Millions defy Covid warning ahead of Thanksgiving

Before heading to Hawaii for Thanksgiving, Tommy Cooper has a Covid-19 rapid test administered by...
Before heading to Hawaii for Thanksgiving, Tommy Cooper has a Covid-19 rapid test administered by Shristi Aryal at San Francisco airport. Photo: Getty Images
Millions of Americans appear to be defying health warnings and traveling ahead of the Thanksgiving holiday, likely exacerbating a surge in Covid-19 infections before a series of promising new vaccines become widely available.

With US Covid-19 infections hitting a record 168,000 per day on average, Americans are flocking to airports against the advice of the Centers for Disease Control and Prevention (CDC), the US surgeon general and Dr Anthony Fauci, the nation's top infectious disease expert.

For Americans, the long holiday weekend, which begins on Thursday, is traditionally the busiest travel period of the year, and 2020 may prove to be no exception.

Some 1 million passengers passed through airport screenings on Sunday, the highest number since March. It was the second time in three days that passengers screened topped 1 million but screenings are down nearly 60% from the same time last year, the US Transportation Security Administration said.

Meanwhile, the seven-day average number of US Covid-19 deaths rose for a 12th straight day, reaching 1500 as of Monday, according to a Reuters tally of official data. 

That has further taxed already exhausted medical professionals, as coronavirus hospitalizations have surged nearly 50% over the past two weeks and the United States has surpassed 255,000 deaths and 12 million infections since the pandemic began.

Pleading with residents to stay home and avoid gatherings during the holiday season, Governor Andrew Cuomo reminded New Yorkers of the grim early days of the pandemic when as many as 800 people died in a single day in the state.

Hospitalisations have spiked 122% in New York state over the last three weeks, Cuomo said, prompting the re-opening of an emergency medical facility on Staten Island.

Help could arrive soon. The head of the US campaign to rapidly deploy a vaccine said the first Americans could start receiving vaccinations as early as mid-December, and another global drug company on Monday unveiled promising trial results on a vaccine candidate.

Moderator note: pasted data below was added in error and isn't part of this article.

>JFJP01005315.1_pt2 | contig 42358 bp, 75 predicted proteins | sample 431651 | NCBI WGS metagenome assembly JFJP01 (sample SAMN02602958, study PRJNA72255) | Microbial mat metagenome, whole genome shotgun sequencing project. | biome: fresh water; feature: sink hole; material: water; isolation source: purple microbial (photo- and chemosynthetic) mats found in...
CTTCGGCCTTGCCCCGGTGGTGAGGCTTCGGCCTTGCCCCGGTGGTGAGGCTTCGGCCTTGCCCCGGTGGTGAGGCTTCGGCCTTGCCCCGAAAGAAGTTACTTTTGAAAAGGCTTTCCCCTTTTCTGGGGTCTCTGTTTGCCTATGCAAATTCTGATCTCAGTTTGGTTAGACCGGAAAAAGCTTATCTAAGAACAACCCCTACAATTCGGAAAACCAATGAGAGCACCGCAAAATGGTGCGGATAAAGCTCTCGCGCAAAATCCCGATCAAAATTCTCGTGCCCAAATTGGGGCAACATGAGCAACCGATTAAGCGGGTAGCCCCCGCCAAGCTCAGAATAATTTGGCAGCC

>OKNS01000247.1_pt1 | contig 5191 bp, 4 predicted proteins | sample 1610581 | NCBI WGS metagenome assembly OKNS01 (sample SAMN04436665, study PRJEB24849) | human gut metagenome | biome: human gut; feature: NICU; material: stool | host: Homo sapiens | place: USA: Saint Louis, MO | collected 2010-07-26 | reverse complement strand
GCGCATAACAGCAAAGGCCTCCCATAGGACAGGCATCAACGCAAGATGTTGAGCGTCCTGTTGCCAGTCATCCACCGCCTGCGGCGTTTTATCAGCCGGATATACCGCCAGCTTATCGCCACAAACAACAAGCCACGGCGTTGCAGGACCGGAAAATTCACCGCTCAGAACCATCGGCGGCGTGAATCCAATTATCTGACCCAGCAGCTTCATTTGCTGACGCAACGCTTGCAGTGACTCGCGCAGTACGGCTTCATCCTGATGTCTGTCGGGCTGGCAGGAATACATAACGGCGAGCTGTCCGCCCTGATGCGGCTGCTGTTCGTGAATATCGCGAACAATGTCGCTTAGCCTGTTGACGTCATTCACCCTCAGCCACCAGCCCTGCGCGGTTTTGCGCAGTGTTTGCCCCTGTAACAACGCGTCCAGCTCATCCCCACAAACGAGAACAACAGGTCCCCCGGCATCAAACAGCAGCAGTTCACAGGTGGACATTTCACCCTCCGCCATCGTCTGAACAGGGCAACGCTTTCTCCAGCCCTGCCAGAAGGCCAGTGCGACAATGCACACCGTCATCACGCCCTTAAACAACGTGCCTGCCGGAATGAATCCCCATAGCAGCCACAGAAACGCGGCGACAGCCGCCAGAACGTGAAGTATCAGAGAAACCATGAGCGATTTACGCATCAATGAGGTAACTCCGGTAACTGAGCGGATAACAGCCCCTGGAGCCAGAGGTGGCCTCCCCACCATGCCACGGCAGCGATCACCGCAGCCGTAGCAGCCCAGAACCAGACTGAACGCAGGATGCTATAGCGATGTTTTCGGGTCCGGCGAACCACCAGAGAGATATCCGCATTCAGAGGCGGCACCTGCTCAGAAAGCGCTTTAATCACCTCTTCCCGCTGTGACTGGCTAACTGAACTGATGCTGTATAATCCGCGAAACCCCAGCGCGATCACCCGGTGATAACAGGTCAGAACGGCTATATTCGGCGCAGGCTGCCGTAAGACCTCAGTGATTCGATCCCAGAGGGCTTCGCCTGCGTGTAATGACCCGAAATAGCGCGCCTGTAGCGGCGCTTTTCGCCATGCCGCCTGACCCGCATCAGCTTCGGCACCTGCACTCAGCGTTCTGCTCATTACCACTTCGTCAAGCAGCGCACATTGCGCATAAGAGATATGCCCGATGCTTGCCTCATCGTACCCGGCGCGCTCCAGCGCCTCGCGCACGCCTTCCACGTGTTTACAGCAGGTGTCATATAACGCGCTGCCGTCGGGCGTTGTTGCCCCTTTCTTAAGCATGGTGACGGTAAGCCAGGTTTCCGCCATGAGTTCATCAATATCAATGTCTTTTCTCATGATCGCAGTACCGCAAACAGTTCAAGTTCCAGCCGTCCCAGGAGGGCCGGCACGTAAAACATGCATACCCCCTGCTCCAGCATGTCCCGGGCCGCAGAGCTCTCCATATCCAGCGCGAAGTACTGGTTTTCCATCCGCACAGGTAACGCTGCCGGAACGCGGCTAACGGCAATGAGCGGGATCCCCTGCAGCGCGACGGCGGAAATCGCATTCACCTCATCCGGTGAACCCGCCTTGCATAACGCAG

Still, many Americans are refusing to follow the health advice that could save their lives.

In Pennsylvania, the number of Covid-19 tests coming back positive was 25% last week, according to data from The Covid Tracking Project. On Monday, Secretary of Health Dr Rachel Levine warned that the latest models indicated the state could start to run out of intensive care unit beds within a week.

Linda Lafferty, a nurse and the owner of a bed and breakfast in McConnellsburg, said family and friends gathered on the first Sunday in November to celebrate, as they do every year because she and others often have to work on Thanksgiving Day.

But Lafferty said her family would have assembled if they could.

"We are not living in fear and if we were able to get together on Thanksgiving Day we absolutely would," said Lafferty, 47. "We would still get together and we wouldn't limit the number of folks because if you are family you are family."

To be sure, many Americans said they would do their best to conform with health recommendations.

Donnalie Hope, a 78-year-old resident of Petersburg, West Virginia, is planning to make fresh cranberries, mash potatoes and her famous corn pudding for Thanksgiving, which she will spend with her daughter, who will be visiting, and a neighbour.

Hope said they would social distance as much as possible in her home, and that she planned to ready rubber gloves and hand sanitiser. She acknowledged that her guests might eventually take off their masks in the home.

"I'm trying very hard to comply with the regs because I want this country to get back to where it belongs," she said.


The White House plans to hold indoor holiday receptions in the coming weeks despite ongoing Covid-19 outbreaks and the advice of public health professionals.

While the White House has said President Donald Trump and his wife Melania will remain in Washington this week, skipping their annual Thanksgiving at Trump's private club in Florida, the first lady plans to hold a holiday reception a few days later on November 30, according to an invitation obtained by ABC News.

That follows a series of White House events in recent months that have been linked to a rash of outbreaks, including Trump's own bout with the disease from late September into early October. A White House aide and four others have tested positive in recent days.

Stephanie Grisham, a spokeswoman for the first lady, said the White House would provide the "safest environment possible" for the Christmas and Hanukkah celebrations with smaller guest lists than years past, masks "required and available," social distancing encouraged and hand sanitiser provided.

"Guests will enjoy food individually plated by chefs at plexiglass-protected food stations. All passed beverages will be covered," she said in a statement. "Attending the parties will be a very personal choice. It is a longstanding tradition for people to visit and enjoy the cheer and iconic decor of the annual White House Christmas celebrations."

Health professionals within the administration have advised against large indoor gatherings.

"We want everyone to understand that these holiday parties can be super spreader events," US Surgeon General Jerome Adams told ABC News in an interview on Monday, urging celebrations to be held outdoors with as few people as possible and pointing to recommendations by the US Centers for Disease Control and Prevention.

"These apply to the White House, they apply to the American people, they apply to everyone," Adams said.

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